Monday, March 22, 2004


Mike at Barry Zito Forever points out that the Chavez extension wasn't just about the A's choosing Chavez over Tejada, or even Chavez and Crosby over Tejada.

Two years ago the A's still had Eric Hinske in their system, and frankly the choice between playing Hinske and Tejada, or Chavez and Crosby isn't so clear. (Don't let Hinske's injury plagued 2003 fool you. His ROY season was for real.)

If those are your options, however, Beane Co. still made the right decision, and like Mike speculates, it was probably decided before the Hinske-Koch trade.

But if we're going to open that can of worms, why should the question only be framed like that? For a budget-challenged club like the A's, wouldn't they be better off today with both Hinske and Crosby instead?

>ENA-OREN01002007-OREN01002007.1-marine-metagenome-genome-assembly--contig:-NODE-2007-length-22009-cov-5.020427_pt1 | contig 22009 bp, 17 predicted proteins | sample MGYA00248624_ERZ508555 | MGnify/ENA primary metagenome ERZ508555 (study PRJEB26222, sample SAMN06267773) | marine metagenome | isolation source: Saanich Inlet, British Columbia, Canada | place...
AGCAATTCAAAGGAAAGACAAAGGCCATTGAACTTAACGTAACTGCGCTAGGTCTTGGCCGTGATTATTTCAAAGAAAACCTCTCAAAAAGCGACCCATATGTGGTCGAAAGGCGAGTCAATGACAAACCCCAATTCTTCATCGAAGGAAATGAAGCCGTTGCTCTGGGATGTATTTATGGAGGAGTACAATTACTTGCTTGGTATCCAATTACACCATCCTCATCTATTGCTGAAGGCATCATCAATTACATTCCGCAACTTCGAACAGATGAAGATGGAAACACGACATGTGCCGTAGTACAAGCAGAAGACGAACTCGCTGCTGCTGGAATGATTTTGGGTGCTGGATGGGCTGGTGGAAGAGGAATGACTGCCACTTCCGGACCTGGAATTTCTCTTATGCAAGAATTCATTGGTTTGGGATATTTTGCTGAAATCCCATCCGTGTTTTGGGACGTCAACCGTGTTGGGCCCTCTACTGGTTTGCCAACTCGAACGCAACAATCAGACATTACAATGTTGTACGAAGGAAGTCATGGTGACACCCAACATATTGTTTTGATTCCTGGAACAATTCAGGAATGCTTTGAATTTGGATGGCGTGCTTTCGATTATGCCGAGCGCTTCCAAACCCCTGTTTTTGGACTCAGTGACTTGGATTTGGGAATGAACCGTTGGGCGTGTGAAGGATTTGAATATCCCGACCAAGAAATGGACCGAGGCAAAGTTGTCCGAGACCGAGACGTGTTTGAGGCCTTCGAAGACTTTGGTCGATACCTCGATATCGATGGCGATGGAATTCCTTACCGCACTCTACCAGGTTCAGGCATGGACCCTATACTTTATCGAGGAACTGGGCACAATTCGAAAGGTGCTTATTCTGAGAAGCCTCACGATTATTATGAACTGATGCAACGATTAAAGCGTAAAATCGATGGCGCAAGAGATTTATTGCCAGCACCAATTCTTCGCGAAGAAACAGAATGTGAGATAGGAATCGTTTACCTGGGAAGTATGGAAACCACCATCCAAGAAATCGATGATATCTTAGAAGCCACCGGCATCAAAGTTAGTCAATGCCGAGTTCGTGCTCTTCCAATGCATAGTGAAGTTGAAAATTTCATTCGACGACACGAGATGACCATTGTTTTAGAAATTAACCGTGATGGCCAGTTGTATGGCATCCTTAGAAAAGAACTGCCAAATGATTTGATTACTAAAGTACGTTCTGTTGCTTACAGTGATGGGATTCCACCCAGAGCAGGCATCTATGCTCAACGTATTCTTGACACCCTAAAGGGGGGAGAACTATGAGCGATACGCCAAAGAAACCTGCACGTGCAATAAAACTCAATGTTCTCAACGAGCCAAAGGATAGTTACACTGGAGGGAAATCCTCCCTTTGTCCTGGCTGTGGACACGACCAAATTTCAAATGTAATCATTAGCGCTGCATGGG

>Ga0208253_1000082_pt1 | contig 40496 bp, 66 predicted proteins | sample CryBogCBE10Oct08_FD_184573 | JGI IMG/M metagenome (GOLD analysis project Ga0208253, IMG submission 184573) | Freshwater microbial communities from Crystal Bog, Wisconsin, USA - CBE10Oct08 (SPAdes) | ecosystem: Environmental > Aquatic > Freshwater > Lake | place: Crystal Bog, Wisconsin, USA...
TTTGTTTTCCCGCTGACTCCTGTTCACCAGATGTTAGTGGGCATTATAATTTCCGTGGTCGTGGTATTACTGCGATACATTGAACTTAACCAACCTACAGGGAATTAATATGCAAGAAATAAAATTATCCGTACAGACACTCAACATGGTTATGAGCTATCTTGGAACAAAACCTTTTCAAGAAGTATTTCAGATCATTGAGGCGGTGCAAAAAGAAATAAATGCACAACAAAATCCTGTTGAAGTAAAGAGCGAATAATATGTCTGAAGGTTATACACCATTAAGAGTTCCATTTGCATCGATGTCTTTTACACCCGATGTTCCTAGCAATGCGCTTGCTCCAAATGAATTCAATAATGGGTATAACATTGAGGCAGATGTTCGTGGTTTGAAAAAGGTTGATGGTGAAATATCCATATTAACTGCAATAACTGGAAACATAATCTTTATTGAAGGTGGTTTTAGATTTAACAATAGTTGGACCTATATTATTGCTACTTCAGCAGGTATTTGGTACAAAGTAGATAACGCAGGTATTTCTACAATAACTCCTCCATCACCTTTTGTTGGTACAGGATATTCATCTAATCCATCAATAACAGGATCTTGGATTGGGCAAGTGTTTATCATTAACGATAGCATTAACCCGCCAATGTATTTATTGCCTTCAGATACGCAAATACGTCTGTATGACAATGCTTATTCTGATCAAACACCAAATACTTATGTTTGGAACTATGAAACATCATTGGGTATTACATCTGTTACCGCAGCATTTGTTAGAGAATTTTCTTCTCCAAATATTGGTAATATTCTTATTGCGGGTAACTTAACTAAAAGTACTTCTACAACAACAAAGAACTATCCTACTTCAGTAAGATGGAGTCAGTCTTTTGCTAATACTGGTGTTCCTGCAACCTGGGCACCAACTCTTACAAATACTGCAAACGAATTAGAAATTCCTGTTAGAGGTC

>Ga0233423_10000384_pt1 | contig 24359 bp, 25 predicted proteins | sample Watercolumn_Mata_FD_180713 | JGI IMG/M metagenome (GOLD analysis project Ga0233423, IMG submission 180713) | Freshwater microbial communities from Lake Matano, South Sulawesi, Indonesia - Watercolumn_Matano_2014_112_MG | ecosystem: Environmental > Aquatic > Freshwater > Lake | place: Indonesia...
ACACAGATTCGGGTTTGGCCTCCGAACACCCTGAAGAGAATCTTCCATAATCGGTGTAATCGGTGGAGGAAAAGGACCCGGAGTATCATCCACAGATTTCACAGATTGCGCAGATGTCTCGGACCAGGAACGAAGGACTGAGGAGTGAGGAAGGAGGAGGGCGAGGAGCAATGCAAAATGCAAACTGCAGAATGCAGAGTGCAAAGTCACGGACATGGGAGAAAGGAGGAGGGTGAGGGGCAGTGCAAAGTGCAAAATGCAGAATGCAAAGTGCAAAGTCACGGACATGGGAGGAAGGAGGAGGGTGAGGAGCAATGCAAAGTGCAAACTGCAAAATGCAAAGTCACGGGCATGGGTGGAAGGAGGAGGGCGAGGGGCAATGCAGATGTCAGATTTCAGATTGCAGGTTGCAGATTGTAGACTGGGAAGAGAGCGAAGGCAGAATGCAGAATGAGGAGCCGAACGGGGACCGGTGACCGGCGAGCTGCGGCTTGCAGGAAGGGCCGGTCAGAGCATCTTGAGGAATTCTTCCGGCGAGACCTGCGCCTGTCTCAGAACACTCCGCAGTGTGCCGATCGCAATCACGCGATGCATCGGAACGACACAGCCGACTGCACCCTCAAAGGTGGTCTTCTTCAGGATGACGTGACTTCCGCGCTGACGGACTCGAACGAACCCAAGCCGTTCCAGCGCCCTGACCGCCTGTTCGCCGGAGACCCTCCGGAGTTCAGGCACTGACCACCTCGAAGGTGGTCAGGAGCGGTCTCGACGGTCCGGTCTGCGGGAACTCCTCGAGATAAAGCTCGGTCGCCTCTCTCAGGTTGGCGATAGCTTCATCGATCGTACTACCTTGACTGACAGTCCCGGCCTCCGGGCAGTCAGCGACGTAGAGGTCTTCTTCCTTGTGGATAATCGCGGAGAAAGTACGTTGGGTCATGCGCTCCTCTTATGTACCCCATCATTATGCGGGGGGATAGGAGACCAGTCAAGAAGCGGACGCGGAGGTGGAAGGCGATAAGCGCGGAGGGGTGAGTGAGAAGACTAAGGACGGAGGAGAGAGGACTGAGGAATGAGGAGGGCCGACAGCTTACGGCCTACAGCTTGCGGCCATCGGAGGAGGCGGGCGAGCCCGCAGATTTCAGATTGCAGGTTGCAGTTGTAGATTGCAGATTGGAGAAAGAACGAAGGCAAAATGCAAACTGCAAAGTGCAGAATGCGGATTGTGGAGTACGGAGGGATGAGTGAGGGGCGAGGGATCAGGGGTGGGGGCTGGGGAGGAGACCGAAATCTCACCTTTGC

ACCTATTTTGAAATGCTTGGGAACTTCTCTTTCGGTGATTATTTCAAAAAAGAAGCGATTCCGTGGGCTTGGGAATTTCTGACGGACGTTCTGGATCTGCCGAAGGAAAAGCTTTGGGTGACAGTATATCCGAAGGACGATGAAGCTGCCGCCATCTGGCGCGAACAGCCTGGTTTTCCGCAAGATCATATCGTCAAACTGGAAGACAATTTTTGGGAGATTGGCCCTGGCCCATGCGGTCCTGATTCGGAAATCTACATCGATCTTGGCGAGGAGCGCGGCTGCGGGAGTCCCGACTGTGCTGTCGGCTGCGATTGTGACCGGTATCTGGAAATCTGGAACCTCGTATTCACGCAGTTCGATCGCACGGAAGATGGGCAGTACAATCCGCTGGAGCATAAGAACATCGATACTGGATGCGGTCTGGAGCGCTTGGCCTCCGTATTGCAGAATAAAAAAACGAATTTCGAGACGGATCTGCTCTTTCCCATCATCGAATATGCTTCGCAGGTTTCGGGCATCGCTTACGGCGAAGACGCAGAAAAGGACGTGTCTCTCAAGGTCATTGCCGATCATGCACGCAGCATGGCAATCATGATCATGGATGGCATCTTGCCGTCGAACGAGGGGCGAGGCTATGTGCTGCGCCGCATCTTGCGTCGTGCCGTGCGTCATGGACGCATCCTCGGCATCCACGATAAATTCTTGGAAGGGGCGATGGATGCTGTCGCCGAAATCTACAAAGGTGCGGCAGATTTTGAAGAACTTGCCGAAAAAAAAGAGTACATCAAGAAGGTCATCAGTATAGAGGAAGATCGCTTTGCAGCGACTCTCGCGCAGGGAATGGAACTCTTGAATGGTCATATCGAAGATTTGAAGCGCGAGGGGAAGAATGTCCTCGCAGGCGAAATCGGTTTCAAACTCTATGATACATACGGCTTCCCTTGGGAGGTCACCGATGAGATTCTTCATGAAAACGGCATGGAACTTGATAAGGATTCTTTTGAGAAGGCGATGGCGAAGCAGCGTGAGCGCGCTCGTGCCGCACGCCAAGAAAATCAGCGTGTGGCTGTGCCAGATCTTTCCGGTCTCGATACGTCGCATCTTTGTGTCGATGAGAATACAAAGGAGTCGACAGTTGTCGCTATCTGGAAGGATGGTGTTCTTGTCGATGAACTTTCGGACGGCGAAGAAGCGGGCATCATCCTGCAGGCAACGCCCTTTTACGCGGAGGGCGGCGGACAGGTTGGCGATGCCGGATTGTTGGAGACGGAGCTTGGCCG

The Jays signed Hinske until 2007 after his stellar 2002 campaign, and even the last year of his back-loaded contract he'll still me making less than half Chavez's salary. Sure, his glove can't compare, but when healthy his offense is just as good (both hover just below .300 EqA). Wouldn't the A's have gotten something a whole lot more valuable than Koch had they shopped Chavez instead?

And aren't closers overrated anyways? Why not keep all three players, invest in some Bradfordian relievers, shift Hinske across the diamond to 1B, and let Chavez walk away at free agency? Sure, at the time, Carlos Pena was pegged to be the Giambi-replacement, but the fact Beane gave up on him so quickly certainly suggests the club already had their doubts.

This page is powered by Blogger. Isn't yours?